Distance from lower jct. with Gorge Brook Trail (2,660 ft.) to

Moosilauke Carriage Road (3,360 ft.): 1.1 mi., 700 ft., 55 min.

Distance from Ravine Lodge Rd. (2,480 ft.) to

Mt. Moosilauke summit (4,802 ft.) via Gorge Brook Trail, Snapper Trail, and

Moosilauke Carriage Rd.: 3.8 mi., 2,450 ft. (rev. 100 ft.), 3 hr. 5 min.

Page 355, Greeley Ponds Trail

The trail is now open from the Livermore Trail jct. north to the jct. with Timber Camp Trail. It is closed from the Timber Camp Trail jct. north to the south end of the lower pond. The section from the lower pond to the Kancamagus Highway is open.

Page 411, Bickford Trail

In the second paragraph, third sentence – the two sheds that are mentioned are no longer present.

Page 423-425, UNH Trail

The lower section of the eastern part of the loop has been closed due to erosion, and a new connecting section of trail has been built starting 0.8 mi. up the western part of the loop. The second and third paragraphs of the trail description are revised as follows:

The trail leaves Downes Brook Trail on the left 40 yd. from the edge of the parking lot and follows an old railroad grade 0.2 mi. to the former loop jct.; here, the trail turns right to ascend to the new loop jct., and the former east branch (no longer maintained for hiking) continues straight on the old railroad grade. The trail runs at easy grades, crosses a skid road, then climbs moderately past a clearcut area on the left. At 0.8 mi. it reaches the new loop jct. From this point, the loop will be described in the clockwise direction (east branch to summit, then west branch back), although the loop is equally good in the opposite direction. The east branch turns left here and descends gradually across the slope, then turns right onto the older route at 1.1 mi. It follows an old logging road, climbing moderately, and swings right to cross White Brook at 1.3 mi. The trail climbs across the northeast slope of the mountain, crosses a small brook, climbs by switchbacks through spruce forest, and swings left, descending slightly to a northeast outlook. Here, the trail bears right and climbs, swinging right again up open rock to the east ledges at 2.1 mi., where you have fine views south and east. The trail dips into a patch of woods, then runs along the top of the cliffs on the south face (follow blazes carefully) and enters the woods under the steep, ledgy south side of the main peak. The trail descends and then ascends, bearing gradually toward the north onto the west slope of the main peak of Hedgehog Mtn., which the trail climbs in a series of short ledgy switchbacks, passing several outlooks. It reaches the summit at 2.9 mi., where nearby ledges provide views in most directions. The trail descends easily through an open area, with views to the north, then descends steadily with fairly rough footing and makes a left turn at 3.7 mi. Here, a side path (sign) climbs steeply right 60 yd. to Allen’s Ledge, swinging left along the base of a rock face; by descending carefully to a lower ledge perch, one can obtain a wide view to the east and northeast. The main trail descends to cross a small brook, then climbs a bank and turns right onto an old logging road (in the reverse direction, the trail descends left off the logging road) and follows the road down past the new loop jct. to the railroad grade. Turn left to return to the parking area.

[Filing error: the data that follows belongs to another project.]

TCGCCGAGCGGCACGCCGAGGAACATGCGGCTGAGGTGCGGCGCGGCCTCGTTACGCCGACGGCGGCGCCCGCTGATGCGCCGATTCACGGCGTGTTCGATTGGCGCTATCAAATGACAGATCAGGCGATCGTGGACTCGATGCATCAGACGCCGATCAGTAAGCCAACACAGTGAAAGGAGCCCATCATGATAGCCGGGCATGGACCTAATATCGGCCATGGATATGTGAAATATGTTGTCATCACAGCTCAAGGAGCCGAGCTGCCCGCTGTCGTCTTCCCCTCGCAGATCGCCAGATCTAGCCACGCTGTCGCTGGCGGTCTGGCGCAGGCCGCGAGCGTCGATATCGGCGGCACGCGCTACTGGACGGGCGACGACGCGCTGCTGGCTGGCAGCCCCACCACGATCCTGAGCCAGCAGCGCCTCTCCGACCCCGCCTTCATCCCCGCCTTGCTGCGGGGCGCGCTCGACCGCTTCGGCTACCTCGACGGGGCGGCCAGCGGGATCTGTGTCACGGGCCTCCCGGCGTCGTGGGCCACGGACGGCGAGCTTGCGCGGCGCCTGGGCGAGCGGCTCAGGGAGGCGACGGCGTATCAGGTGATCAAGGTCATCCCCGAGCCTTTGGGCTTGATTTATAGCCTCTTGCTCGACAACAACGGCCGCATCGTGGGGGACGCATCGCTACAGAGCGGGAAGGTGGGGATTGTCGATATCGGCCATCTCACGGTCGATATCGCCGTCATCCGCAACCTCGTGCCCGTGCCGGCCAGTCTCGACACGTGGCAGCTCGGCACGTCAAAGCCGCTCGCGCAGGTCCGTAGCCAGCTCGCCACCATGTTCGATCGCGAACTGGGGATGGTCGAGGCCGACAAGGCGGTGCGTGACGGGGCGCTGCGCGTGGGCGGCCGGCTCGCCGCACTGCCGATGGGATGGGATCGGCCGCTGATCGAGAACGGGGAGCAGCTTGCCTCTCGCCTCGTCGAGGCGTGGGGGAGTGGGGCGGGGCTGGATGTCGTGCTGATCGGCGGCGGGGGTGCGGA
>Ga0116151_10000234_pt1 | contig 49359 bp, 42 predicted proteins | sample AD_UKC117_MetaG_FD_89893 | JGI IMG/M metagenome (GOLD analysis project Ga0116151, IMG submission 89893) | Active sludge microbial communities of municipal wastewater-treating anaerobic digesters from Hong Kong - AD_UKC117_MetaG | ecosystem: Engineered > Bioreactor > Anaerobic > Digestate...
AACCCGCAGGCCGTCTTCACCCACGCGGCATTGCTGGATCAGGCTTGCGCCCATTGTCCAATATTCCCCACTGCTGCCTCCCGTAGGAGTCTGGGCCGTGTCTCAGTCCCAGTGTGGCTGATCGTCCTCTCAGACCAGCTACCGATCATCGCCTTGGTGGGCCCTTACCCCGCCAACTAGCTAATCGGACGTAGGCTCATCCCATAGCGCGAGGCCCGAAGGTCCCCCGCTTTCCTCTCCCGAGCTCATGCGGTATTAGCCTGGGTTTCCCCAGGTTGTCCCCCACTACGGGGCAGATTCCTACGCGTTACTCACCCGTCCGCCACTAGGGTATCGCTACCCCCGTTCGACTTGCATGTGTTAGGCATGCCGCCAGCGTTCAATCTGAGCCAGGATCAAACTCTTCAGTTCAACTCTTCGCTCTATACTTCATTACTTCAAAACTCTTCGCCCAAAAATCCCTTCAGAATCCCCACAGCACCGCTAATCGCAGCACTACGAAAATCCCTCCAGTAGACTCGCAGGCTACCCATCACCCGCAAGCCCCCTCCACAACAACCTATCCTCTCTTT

UNH Trail (map 3: J8)

Distances from parking lot off Kancamagus Highway (1,270 ft.)

to east ledges (2,300 ft.): 2.1 mi., 1,100 ft. (rev. 50 ft.), 1 hr. 35 min.

to Hedgehog Mtn. summit (2,532 ft.): 2.9 mi., 1,400 ft. (rev. 100 ft.), 2 hr. 10 min.

for complete loop: 4.8 mi., 1,400 ft., 3 hr. 5 min.

Page 456, Shelburne Trail and Page 460, Highwater Trail

The trails are severely washed out and difficult to follow at the Shelburne Trail/Highwater Trail jct.